My recipe, which is wonderful when it goes well is:

  • grated zest and juice of 2 lemons
  • 142 mL double cream
  • 6 oz castor sugar
  • 4 large eggs

Whisk all ingredients together, then pour into pastry shell and top with a lemon and gin glaze..

The mixture sometimes curdles at the whisking stage and looks like scrambled egg, and looks as though the mixture is "cooking" in the lemon juice.

Why does this happen and what can I do about it?

  • 2
    Do you always combine the ingredients in the same order? Try adding lemon juice after stirring sugar into the eggs and cream.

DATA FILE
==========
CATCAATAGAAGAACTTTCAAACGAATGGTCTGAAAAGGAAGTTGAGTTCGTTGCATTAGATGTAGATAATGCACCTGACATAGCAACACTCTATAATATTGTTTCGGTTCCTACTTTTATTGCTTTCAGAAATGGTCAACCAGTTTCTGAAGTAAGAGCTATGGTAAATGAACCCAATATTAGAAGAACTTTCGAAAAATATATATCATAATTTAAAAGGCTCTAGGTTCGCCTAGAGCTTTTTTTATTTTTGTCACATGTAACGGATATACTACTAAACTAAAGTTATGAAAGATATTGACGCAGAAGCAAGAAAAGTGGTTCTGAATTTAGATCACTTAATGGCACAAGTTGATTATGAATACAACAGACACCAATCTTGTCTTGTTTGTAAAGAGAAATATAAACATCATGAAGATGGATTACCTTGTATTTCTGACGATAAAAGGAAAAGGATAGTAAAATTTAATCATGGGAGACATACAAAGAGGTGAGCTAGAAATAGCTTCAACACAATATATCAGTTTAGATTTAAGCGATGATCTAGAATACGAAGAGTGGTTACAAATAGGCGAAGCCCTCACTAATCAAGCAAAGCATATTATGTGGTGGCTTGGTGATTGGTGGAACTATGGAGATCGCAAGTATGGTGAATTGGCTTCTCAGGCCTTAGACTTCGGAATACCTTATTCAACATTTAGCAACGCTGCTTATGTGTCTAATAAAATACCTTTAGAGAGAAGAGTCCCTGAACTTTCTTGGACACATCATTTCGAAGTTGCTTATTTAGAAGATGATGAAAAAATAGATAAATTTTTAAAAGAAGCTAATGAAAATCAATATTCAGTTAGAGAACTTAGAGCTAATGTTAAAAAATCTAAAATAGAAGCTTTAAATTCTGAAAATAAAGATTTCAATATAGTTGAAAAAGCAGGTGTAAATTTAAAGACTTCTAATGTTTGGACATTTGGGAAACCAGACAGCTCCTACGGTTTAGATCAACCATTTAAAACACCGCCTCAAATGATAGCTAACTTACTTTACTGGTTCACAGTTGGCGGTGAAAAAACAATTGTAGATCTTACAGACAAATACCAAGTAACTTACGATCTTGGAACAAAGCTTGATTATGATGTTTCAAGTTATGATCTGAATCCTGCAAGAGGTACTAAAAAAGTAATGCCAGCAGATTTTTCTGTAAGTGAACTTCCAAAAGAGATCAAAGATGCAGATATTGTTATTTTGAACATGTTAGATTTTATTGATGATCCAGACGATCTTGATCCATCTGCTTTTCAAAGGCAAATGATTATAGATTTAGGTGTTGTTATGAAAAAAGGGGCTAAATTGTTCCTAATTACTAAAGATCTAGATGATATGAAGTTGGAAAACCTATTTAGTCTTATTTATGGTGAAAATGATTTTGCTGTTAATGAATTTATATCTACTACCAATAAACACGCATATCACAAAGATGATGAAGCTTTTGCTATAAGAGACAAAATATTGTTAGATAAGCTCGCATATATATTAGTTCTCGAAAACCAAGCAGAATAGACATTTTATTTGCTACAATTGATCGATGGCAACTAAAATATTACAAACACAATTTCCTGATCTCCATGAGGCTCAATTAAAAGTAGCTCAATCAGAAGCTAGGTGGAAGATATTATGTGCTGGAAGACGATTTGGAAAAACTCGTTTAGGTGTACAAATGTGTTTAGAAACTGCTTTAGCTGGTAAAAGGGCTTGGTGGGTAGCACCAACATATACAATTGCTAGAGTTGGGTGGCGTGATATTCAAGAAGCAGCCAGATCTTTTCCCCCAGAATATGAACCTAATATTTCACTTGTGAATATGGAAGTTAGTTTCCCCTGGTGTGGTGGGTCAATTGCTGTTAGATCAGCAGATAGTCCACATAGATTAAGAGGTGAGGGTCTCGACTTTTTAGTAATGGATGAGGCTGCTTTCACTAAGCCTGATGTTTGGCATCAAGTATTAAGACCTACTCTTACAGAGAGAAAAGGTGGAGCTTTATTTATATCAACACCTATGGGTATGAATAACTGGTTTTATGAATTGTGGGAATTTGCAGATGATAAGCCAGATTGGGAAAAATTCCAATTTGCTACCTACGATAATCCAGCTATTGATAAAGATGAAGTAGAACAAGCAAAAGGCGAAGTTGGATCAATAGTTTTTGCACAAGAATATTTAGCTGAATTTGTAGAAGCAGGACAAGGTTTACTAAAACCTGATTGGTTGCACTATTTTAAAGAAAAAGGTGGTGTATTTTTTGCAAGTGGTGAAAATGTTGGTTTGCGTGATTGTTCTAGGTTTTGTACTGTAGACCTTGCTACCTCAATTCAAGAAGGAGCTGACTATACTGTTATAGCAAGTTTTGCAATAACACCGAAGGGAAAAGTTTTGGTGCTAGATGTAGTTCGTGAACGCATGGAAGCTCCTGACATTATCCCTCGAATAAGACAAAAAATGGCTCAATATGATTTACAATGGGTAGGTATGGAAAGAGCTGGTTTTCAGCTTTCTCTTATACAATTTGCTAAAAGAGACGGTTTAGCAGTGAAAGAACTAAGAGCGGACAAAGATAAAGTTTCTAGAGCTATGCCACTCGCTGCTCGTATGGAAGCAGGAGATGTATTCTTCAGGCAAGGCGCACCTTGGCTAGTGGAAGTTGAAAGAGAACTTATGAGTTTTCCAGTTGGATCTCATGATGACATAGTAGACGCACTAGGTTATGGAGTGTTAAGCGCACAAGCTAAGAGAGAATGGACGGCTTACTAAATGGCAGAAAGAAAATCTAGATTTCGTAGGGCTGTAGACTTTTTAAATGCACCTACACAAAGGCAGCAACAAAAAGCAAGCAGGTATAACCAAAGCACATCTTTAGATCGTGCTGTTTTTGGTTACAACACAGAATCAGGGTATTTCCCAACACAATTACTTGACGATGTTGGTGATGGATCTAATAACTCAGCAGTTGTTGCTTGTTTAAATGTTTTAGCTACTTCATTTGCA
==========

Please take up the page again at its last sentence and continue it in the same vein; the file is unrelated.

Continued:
– RockyFord
    Jan 26, 2013 at 13:34

1 Answer 1


RockyFord's comment has the heart of the matter, I think--the acid in lemon juice will begin to denature or curdle to the proteins in the eggs if it comes into direct, undiluted contact with them.

You can minimize this effect by beating together all of the ingredients except the lemon juice prior to mixing in the lemon juice. This will add a lot of sugar and milkfat which will buffer the interaction between the citric acid in the lemon juice with the egg proteins.

You can then bake your tart as normal.


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